Michael Chekhov's 'Theater of the Future' -- what does it have to do with you?
Kristine Gilreath - 15 July 2012
WHO WAS THERE
REPORT DETAIL11:30-1 Session:
The Actor-Outcast–what is the theatre we are meant to create and how do we reach the rest of the world? Can we? Should we?
Start time: 11:50 in Underground #2
In attendance: Kristine Gilreath
What is the theatre we are meant to create?
In high school, the theatre kids were the dirge of cliqued society. They were the ones who always wore black and they were the ones who placed the value of art above cures for cancers and great monetary gains. They were the weirdos. And yet, the people involved in theatre cure a lesser known cancer every time they enter a room with one another, and they are richer than the most successful playboy. Even though the theatre kid is cast away from the rest, the theatre kids together create a family, a wholeness, even an affectionately nick-named ‘cult’.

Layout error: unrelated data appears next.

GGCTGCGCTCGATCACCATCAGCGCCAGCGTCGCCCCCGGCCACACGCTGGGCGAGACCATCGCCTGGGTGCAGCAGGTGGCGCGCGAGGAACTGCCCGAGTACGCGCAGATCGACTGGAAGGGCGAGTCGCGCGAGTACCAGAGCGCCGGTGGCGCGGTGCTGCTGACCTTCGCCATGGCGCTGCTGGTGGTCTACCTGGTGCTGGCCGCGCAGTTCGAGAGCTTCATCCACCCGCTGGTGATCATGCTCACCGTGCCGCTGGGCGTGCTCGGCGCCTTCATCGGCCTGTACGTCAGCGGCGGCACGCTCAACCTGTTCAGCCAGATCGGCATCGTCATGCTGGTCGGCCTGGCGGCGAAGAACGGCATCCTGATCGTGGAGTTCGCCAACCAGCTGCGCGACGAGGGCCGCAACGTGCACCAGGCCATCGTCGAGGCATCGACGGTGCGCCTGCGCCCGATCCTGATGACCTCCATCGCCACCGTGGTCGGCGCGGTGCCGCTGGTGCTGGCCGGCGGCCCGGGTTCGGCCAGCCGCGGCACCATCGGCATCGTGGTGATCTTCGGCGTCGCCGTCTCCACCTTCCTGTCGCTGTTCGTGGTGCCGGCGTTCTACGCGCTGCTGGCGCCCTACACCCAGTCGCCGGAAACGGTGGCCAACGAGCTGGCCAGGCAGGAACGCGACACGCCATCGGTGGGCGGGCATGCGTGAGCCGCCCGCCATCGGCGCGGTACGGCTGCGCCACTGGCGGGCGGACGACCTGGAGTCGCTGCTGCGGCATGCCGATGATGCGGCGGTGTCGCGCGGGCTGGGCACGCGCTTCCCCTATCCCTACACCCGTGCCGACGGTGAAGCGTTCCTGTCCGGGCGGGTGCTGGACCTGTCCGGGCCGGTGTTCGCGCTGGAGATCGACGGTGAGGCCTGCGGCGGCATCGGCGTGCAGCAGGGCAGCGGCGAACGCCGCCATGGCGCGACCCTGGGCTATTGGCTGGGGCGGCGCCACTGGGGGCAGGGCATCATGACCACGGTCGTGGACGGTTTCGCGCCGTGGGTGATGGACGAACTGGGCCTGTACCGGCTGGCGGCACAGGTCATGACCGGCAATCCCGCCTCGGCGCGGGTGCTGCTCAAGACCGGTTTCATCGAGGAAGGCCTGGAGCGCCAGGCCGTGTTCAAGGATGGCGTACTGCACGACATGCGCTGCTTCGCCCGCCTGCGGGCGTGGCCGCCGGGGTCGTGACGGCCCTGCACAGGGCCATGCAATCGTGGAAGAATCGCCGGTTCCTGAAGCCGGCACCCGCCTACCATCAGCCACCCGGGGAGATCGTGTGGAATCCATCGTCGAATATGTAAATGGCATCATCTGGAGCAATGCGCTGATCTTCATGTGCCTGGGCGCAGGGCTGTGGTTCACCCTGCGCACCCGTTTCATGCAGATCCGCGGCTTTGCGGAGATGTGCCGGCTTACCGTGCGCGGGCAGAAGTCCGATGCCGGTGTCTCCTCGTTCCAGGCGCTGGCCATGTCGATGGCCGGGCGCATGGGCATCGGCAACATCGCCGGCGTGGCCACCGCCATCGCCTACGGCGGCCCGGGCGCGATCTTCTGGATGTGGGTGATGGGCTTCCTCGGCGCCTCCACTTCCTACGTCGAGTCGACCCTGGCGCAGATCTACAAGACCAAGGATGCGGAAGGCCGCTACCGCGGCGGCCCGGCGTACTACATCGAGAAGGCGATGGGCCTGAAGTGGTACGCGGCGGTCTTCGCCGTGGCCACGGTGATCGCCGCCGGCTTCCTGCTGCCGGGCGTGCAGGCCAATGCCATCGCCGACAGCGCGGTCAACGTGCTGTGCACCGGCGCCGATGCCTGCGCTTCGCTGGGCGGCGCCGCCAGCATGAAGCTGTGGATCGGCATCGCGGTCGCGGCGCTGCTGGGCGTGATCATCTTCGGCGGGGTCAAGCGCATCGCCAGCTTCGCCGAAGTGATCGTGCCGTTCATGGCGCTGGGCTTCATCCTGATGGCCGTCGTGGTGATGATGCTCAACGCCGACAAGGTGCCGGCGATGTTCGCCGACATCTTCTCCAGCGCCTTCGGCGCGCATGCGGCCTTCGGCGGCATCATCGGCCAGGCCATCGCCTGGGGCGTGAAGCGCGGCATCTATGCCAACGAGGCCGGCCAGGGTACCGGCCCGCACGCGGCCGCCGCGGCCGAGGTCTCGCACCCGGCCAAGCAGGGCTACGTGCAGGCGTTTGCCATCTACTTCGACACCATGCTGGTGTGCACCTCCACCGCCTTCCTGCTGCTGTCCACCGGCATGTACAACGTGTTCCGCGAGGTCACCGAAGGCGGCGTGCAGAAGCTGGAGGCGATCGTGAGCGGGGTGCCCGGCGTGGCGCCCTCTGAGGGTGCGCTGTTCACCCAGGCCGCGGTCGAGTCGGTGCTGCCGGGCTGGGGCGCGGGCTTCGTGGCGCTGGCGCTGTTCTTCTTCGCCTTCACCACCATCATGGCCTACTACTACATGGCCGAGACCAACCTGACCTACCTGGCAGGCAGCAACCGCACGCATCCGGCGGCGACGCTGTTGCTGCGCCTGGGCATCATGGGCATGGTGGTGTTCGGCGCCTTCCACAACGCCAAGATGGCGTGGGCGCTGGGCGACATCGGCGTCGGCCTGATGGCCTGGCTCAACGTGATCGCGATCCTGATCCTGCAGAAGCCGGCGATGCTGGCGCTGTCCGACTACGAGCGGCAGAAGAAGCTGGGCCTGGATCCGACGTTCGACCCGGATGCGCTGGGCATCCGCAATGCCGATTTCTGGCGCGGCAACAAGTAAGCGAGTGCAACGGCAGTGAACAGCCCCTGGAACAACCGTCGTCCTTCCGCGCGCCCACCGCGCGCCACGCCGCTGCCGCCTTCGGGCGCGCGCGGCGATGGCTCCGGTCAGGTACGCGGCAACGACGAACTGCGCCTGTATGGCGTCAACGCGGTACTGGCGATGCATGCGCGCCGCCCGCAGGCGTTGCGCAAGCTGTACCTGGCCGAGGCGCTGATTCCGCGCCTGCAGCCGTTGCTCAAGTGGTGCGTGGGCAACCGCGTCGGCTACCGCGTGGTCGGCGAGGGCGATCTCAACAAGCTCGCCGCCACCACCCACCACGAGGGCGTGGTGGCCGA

Together we create a family. In ensemble-spirited rehearsals and in creating new theatre, there is often an atmosphere that permeates the toughest-skinned professional. There is a common cause, a seed from which we all grow. But sometimes the people we perform for are not from the same kind of seed. They watch for entertainment, escape, talent, a party trick, or for a grade from a class. At least, that is the case in collegiate theater in California, in my experience. Of course, on the East Coast and Europe, it would seem that more people go to feel connected and to spiritually enrich themselves through the trials of another character, to laugh and, equally importantly, to cry. So for some theatre-goers, it is a commodity. For others, it is a way into life.